One way to think about Lebanon’s anti-state of multiple overlapping divisions is to consider which outside actor a particular segment of the Lebanese population perceives to be its principal enemy. Those who believe that it is Israel have some justice on their side. Indeed, even some Israelis agree, most notably current Defense Minister Ehud Barak. Perhaps in order to defend his decision to withdraw from southern Lebanon in 2000, Barak argues that it was the 18-year-long occupation that first gave rise to and then empowered Hizballah, thus creating the cancer that may eventually destroy Lebanon. Or, as Hirst puts it: “It was Israel itself that changed the Shiites, which turned rice and flowers into grenades and home-made bombs.”
But Israel is hardly the only candidate for Hirst’s dubious honor. In the mid-1950s, few would have named anyone other than Egypt’s Gamal Abdel Nasser, whose pan-Arabist intrigues nearly tore Lebanon apart. Today both Syria and Iran rather obviously play roles far in excess of that of Israel.
What is most peculiar about Hirst’s account is that his anti-Israel perspective is not the flip side of some cluelessly romantic notion about Hizballah. As a veteran reporter who has lived on and off in Beirut for many years, Hirst is clearly not one of those casual Western observers who, as Young describes them, “tend to misconstrue Hizballah as a genuine alternative to traditional Lebanese politics” and to romanticize the “resistance.” In fact, Hirst sees more clearly than Barak that the Iranian revolutionary regime’s chief purpose in seeding Hizballah in the first place was to drive a wedge between the Arab masses, who prized resistance to Israel, and their ruling regimes, which opted instead for accommodation. In other words, like Young, Hirst understands how the nature of Lebanon’s sectarian society invariably attracts outside actors. But his intemperate rhetoric regarding Israel throughout this book suggests that he has drunk much too liberally from the chalice of Arab nationalism, a heady draught that has brought out a deeply unpleasant side to a work that is otherwise useful in its appraisal of recent Lebanese history. (At least insofar as Hirst is interested in Lebanese history: In reality, his book is an Arab nationalist account of Zionism reflected through the prism of modern Lebanon.)
Hirst is often sensitive to the inherent contradictions, conflicting goals and ideals of Arab nationalism (“it can hardly be denied that the Arab ‘nation’ did add up to a fractious lot”, he writes)—and the competing nationalisms among the Arabs, like the Syrian nationalism that holds Lebanon to be a part of “greater Syria.” But he sees Jewish nationalism in the Levant as a monolithic affair that from its origins has pursued the same political goal to ensure its survival: to divide the Arabs. While it is true that Zionist pressure may at times have encouraged Arab divisions, Israel can neither invent nor significantly affect the essential fact of Arab disunity. Indeed, Hirst describes it in great detail. Long before the Zionists touched down in the eastern Mediterranean in force, the Maronites and the Druze fought a bloody sectarian war; Sunni Lebanon long perceived itself to be attached to the greater Arab world, or at least to Syria, while the Maronite affinity toward the West dated back centuries.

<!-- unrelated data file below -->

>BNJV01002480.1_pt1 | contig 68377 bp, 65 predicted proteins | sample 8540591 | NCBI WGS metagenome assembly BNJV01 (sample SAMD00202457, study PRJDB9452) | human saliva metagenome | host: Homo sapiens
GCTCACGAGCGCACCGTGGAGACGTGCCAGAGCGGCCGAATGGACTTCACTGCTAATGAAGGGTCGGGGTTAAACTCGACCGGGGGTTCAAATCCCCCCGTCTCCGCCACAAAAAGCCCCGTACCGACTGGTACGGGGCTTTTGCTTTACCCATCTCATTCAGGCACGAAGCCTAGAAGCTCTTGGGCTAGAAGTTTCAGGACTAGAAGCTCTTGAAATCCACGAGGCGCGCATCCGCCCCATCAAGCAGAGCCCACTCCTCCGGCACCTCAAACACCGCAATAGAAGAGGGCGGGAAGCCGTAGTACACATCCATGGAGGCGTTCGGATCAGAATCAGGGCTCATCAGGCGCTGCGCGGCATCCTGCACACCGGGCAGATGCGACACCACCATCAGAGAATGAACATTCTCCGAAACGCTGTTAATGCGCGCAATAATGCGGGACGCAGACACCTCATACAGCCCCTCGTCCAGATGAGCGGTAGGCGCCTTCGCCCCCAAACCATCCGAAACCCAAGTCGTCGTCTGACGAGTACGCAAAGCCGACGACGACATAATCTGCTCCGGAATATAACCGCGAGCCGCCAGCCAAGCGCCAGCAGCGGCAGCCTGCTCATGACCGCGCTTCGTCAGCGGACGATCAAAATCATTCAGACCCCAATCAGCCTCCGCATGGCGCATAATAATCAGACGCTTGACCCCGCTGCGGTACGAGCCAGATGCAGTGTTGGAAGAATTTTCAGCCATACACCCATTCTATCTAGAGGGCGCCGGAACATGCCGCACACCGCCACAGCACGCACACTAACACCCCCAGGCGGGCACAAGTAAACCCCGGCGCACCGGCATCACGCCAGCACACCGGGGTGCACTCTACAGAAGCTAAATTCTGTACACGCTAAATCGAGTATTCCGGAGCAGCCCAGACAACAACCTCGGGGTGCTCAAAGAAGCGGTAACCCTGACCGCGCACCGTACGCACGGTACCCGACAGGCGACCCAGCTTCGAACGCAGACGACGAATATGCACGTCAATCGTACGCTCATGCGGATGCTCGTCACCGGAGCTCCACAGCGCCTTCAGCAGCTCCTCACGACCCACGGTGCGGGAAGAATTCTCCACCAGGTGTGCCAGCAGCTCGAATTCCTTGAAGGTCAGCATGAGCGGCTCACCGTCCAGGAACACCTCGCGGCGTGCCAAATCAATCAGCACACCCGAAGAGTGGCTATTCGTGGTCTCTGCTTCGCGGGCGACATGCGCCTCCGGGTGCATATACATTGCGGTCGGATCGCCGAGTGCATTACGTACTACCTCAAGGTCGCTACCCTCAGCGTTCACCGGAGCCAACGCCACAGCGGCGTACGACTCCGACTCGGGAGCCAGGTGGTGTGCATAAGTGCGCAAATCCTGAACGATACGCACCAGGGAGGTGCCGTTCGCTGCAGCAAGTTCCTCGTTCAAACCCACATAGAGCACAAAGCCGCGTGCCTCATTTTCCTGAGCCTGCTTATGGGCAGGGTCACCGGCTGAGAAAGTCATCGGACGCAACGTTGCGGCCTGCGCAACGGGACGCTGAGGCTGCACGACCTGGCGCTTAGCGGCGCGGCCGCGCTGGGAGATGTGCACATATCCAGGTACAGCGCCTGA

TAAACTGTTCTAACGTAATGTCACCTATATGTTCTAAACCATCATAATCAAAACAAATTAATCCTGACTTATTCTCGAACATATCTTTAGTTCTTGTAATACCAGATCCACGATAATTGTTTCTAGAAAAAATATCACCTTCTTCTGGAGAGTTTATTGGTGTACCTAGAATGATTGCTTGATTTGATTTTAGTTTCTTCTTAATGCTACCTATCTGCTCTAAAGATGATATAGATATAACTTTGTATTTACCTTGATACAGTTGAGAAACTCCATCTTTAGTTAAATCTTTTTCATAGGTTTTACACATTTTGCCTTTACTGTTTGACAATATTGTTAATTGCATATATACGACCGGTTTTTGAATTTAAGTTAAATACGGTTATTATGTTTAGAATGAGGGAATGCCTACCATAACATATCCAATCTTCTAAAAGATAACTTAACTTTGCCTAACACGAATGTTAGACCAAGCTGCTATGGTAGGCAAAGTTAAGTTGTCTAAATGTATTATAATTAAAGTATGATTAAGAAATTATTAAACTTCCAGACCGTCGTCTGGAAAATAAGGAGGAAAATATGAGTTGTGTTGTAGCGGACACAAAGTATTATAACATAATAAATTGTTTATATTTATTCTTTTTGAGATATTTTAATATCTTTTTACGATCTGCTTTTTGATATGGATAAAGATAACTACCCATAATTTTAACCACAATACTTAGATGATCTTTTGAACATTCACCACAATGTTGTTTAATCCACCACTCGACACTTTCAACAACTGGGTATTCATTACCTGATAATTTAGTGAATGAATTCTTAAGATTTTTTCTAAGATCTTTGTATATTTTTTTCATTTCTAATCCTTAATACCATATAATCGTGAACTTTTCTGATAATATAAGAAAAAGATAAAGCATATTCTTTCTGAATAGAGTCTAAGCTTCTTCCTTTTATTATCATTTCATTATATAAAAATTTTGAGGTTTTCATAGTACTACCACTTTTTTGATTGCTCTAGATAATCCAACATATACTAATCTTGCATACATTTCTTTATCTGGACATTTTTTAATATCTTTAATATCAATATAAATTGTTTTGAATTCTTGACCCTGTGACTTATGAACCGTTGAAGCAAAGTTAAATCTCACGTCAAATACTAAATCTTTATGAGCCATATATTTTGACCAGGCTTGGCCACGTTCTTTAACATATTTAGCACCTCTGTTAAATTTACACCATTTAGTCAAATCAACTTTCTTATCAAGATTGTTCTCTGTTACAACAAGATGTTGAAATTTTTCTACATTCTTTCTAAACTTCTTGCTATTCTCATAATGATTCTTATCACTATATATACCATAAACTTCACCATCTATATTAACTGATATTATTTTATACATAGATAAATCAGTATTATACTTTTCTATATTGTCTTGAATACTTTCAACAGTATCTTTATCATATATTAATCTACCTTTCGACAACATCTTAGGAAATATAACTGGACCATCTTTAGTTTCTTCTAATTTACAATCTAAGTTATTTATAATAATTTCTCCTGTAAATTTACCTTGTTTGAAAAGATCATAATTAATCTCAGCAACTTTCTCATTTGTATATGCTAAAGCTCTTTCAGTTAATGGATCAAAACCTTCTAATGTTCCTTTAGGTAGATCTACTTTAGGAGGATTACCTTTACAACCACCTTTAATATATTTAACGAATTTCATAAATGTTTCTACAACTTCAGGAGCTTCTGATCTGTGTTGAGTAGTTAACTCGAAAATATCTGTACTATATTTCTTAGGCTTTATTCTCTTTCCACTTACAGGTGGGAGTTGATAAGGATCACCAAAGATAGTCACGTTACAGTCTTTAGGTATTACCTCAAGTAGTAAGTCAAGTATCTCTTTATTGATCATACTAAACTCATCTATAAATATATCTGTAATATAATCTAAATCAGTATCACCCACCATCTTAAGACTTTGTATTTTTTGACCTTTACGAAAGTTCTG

The same is true of contemporary matters. After the Syrians were thought responsible for the murder of Rafiq Hariri, it was Lebanon’s Sunni community that was most solidly in the pro-U.S. camp. Their affinity grew especially after General Michel Aoun’s opportunistic alliance with Hizballah reoriented a large segment of the Christians toward Syria and even Iran. None of this (and much more) had anything in the slightest to do with Israel, or even the Palestinians. It was about Lebanon and the Lebanese, who either seduced foreign powers into thinking that their tiny outpost on the sea mattered or were seduced by outsiders’ promises of untold power and riches.
Hirst’s book, then, is perhaps best understood as a reaction to George W. Bush, insofar as one of the goals of the Freedom Agenda was to break the spine of Arab nationalism by de-linking the Palestinian-Israeli conflict from the rest of the region’s issues. Arab nationalists and their non-Arab sympathizers oppose this aim because it might compel officials throughout the Arab states to attend to the needs of their local constituencies for a change—to build schools and hospitals, fix streetlights and create jobs. Instead of a make-believe bloc of Arab unity, which appears only when news cameras are rolling, there would be a dynamic political sphere in which Arabs competed and finally compromised with each other in the domestic and regional political marketplace. Arab regimes as well as Arab ideologues, both of the nationalist and Islamist variety, feared that they could not survive in such a climate. They were determined to maintain the status quo and fought back not only against the Americans, but also against the Bush White House’s wards in Iraq and Lebanon. In his rush to stand against Bush, David Hirst has ended up on the side of Arab nationalist despots.